This article was written for RVtravel.com by our friend James Raia at the Weekly Driver, one of our favorite websites about automobiles, including news, car reviews and reports of trends about new makes and models.
No other vehicle at the recent Los Angeles Auto Show attracted any more bizarre reaction than the Redspace REDS EV. It’s the automotive version of a tiny house. It’s transportation. It’s living space. And it’s a mobile office all in one small, futuristic-looking machine.
Chris Bangle, a former designer at BMW, originated the idea of the wacky electric vehicle for the equally wacky, congested Chinese market.
Bangle and his colleagues at the auto show touted the vehicle with statistics. In China, they stated, cars are not on the road 90 percent of the time. With living and office space also at a premium, Bangle believes he will have success with buyers who wish to combine three components of their lives into one place.
“This is not a concept car,” Bangle said. “This is a car.”
The vehicle, less than 10 feet long, features a sharp-edged, geometric form with a curved and forward-canted windshield surrounding the driver. The driver’s seat can rotate so occupants can converse.
The car’s battery pack is charged like other electric vehicles. But it can also get power to drive its climate control system and other electronics from roof-mounted solar cells. The vehicle can seat four, but the back seat can fold vertically flush, opening up the interior for an office and living area.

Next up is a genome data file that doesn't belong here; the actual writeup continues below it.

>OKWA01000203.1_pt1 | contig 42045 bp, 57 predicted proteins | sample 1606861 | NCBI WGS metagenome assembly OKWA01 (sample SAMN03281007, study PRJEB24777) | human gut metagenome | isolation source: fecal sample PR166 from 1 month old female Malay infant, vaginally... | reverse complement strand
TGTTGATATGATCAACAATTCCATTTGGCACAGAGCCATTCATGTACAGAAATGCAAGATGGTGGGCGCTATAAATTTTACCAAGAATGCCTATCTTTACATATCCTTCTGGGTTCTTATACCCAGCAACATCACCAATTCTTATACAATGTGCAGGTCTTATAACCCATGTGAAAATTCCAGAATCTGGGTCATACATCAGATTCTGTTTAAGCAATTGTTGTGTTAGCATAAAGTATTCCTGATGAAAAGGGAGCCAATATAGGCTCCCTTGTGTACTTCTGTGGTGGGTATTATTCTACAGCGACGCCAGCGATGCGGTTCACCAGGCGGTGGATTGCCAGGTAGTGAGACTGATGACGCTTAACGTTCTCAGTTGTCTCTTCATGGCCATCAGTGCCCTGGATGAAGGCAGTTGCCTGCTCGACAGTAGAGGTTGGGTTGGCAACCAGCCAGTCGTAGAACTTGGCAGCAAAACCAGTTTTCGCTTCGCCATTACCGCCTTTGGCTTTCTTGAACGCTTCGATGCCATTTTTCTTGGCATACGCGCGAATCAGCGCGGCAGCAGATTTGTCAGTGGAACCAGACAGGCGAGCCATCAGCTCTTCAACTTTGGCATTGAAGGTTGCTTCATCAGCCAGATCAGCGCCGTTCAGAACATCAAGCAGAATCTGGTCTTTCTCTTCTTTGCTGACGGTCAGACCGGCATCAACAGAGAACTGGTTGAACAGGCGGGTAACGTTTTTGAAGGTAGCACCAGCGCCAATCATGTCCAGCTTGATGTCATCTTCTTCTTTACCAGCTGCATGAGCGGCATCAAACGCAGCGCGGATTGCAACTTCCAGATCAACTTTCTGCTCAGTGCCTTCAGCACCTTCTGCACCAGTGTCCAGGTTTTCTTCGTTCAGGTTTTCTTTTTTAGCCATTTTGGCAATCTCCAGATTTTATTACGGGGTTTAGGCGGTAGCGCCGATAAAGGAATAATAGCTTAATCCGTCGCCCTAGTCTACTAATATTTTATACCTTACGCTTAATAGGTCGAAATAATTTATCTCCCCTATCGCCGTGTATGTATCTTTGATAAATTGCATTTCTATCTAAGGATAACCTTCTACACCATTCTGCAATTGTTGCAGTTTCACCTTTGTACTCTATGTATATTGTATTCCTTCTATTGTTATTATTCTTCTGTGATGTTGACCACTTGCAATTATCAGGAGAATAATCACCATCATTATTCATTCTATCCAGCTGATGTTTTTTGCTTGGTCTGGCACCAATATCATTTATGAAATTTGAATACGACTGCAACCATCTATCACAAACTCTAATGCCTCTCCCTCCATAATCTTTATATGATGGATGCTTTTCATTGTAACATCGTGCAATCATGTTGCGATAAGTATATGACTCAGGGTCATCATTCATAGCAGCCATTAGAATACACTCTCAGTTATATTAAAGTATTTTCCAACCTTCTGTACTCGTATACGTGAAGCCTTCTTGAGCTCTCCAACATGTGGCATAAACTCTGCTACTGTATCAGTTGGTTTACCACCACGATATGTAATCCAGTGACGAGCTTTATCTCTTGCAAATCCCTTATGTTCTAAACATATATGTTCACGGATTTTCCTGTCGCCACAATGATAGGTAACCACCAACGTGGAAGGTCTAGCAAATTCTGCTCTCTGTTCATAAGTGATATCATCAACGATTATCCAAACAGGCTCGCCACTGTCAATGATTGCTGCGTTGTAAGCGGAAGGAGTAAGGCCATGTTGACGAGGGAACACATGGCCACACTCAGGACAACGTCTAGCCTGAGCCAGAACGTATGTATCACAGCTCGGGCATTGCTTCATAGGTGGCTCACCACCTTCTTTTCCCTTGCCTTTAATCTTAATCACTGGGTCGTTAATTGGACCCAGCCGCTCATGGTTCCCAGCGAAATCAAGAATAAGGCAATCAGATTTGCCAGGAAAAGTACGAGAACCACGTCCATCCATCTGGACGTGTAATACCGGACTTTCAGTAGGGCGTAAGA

Production plans and pricing information have not been announced. But the company’s plans to manufacture the vehicle only for the Chinese market may change, considering the recently expanding housing crisis in the San Francisco Bay Area and other communities across America.
Several major publications recently reported traditional housing is no longer affordable to an increasing percentage of residents who work in major cities. Even workers in high-paying technology jobs have been priced out of their homes and apartments.
Jessica Bruder, author of a new book called “Nomadland: Surviving America in the Twenty-First Century,” calls the trend “wheel estate.”
Abandoned department store parking lots in Oakland to the streets around high-tech campuses in Silicon Valley, have all become home for motorhomes, travel trailers, vans, pickup campers, old station wagons and other otherwise unused vehicles.
The Redspace REDS EV may not be such a bad idea. And it might even have a future in the United States.
Article copyright 2018 by James Raia.
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